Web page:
Whenever I hear the call for journalism schools to be like teaching hospitals, I can’t help but picture an editing professor bellowing to student reporters in scrubs, “We’re losing this story. Get me 20 CCs of active voice — stat!”
Jokes aside, we’ve been hearing a lot lately about the teaching hospital model and other prescriptions for reforming journalism education. The model’s advocates want j-schools to operate news outlets, just as medical schools operate teaching hospitals.
Nicholas Lemann, then dean of the Graduate School of Journalism at Columbia University, coined the metaphor in 2009. “Like teaching hospitals, journalism schools can provide essential services to their communities while they are educating their students,” he wrote in The Chronicle of Higher Education.
Two years later, two reports fleshed out the idea.
First, the Carnegie-Knight Initiative on the Future of Journalism Education published a study of curriculum reform at 11 top-tier j-schools. It lavished praise on News21, an internship program in which students, supervised by professionals, produce investigative projects for distribution nationwide by traditional and new media.
Then, the New America Foundation published “Shaping 21st Century Journalism: Leveraging a ‘Teaching Hospital Model’ in Journalism Education.”
“Journalism programs must be thought of and begin to think of themselves as more than simply just the teachers and trainers of journalists, but rather as the anchor-institutions involved in the production of community-relevant news that will benefit the entire local news ecosystem,” it said. “Many schools have long embraced elements of this vision, but satisfying the information needs of communities will require schools to take on all the challenges of engaging as serious and valuable producers of meaningful journalism.”
In August 2012, six foundations that funnel millions of dollars annually to j-schools (Knight, McCormick, Ethics and Excellence in Journalism, Scripps Howard, Brett Family and Wyncote) published an open letter to university presidents, phrasing the issue in terms they especially could understand: money.
The letter threatened to withhold funding from schools that fail to adapt to the digital age and to adopt tactics like News21: “Schools that favor the status quo, and thus fall behind in the digital transition, risk becoming irrelevant to both private funders and, more importantly, the students they seek to serve.”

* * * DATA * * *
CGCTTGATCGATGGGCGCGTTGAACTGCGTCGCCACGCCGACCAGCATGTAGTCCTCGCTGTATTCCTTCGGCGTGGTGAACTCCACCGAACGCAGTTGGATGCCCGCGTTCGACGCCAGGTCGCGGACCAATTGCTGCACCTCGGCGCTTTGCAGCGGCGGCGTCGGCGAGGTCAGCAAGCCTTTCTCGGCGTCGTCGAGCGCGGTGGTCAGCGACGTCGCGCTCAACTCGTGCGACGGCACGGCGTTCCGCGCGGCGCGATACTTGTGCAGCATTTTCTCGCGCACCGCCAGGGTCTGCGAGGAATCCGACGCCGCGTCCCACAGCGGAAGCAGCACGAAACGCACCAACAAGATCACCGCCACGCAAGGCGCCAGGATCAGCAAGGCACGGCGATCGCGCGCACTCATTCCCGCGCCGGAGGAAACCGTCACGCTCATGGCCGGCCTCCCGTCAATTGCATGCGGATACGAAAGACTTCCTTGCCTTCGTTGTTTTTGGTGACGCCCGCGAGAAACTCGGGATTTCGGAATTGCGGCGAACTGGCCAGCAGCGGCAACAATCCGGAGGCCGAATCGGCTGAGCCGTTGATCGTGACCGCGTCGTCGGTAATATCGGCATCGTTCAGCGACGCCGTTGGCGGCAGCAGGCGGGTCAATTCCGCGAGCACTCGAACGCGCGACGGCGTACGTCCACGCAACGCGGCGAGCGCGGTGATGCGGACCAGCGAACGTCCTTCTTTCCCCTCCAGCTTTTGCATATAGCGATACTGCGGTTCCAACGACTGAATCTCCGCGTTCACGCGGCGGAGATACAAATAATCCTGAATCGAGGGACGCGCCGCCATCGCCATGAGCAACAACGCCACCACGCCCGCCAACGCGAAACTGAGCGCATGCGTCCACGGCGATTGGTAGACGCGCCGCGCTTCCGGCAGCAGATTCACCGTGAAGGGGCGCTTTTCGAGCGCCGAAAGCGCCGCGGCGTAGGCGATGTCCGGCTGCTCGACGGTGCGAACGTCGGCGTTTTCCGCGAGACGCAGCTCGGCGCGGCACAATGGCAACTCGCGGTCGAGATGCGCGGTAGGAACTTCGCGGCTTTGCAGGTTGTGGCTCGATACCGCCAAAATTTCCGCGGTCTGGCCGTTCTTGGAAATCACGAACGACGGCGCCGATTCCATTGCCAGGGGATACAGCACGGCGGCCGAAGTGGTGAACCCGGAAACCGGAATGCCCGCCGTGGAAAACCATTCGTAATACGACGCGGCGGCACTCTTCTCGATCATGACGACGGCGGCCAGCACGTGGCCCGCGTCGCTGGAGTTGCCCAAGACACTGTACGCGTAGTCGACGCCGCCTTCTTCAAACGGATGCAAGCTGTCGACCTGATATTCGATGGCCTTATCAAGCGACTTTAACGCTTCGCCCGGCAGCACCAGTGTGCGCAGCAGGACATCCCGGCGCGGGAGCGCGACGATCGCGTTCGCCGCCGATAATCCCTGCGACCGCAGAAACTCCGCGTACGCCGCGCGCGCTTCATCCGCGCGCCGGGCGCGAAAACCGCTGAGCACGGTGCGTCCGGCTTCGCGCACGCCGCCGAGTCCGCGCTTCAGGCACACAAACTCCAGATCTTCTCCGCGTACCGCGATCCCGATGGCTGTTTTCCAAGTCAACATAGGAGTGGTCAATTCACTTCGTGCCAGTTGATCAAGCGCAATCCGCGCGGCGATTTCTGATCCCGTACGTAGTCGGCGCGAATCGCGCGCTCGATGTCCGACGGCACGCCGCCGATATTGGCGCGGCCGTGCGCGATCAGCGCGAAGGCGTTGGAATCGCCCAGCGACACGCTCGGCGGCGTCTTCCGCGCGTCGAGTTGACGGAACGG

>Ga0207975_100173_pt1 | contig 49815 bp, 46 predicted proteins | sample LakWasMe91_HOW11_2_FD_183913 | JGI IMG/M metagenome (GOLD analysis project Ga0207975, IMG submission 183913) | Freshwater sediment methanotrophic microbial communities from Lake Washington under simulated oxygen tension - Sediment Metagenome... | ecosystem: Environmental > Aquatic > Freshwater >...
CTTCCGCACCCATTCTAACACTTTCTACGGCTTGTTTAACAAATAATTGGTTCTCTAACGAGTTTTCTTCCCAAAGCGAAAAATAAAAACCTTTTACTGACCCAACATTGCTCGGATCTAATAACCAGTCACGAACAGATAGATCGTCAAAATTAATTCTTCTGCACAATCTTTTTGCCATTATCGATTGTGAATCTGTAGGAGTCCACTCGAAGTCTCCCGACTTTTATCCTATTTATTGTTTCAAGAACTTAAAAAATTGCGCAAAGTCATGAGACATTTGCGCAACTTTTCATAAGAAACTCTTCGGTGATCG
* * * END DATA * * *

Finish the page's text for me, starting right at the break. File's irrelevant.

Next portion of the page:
A counter-proposal: The ‘entrepreneurial model’
The “teaching hospital” approach drew fire in August 2013 from Donica Mensing and David Ryfe, associate professors in the Reynolds School of Journalism at the University of Nevada, Reno.
“Our argument is that this model, if practiced by many journalism schools, could actually slow the response to change,” they wrote in an online essay titled “Blueprint for Change: From the Teaching Hospital to the Entrepreneurial Model of Journalism Education.”
“The metaphor implies that journalism is a settled profession with clear boundaries that needs only to be practiced more rigorously, instead of a field with its most fundamental premises unraveling. Rather than creating conditions for students to help re-think journalistic practices, the teaching hospital model reinforces the conviction that content delivery is the primary purpose of journalism. Put simply, it makes it hard for students to think differently.”
The two professors advocated an “entrepreneurial model” in which j-schools would equip graduates “to compete with the core news industry. We need students ready to provide labor and creativity for the disruptor organizations.”
Some educators applauded Mensing and Ryfe’s essay. Some journalists slammed it.
Derek Willis, an interactive developer with The New York Times, called the article “buzzword bingo” and a “hatchet job” on the teaching hospital model. “This is scholarship?” he asked on his blog.
Willis said teaching hospitals can be entrepreneurial — and that the two concepts are not mutually exclusive: “There is nothing wrong with injecting some entrepreneurial life into the teaching and doing of journalism. There is something very wrong with claiming that the teaching hospital model would be harmful for students without actually verifying that claim.”
‘A sense of urgency’
The debate may be partly a question of semantics. And it might reflect longstanding tensions between journalism educators and journalism practitioners (and between professors with Ph.D.s and those with extensive professional experience).
But most educators and practitioners agree that j-schools must change. They share “a motivation born of a sense of urgency,” according to “Rewriting J-School,” the lead article in the Spring 2014 issue of Nieman Reports.
It urged j-schools to become laboratories for new ways to cover and produce news. That’s happening at Arizona State University, which has a wire service, a nightly newscast and bureaus in Phoenix and Washington, D.C.; the University of Maryland, which generates stories for Maryland media from bureaus in Annapolis and Washington; and Northwestern University, which operates news services covering inner-city Chicago and the nation’s capital.
As Nieman Reports stated: “Journalism education has come to the same ominous inflection point that journalism itself has reached — and the stakes are just as high.”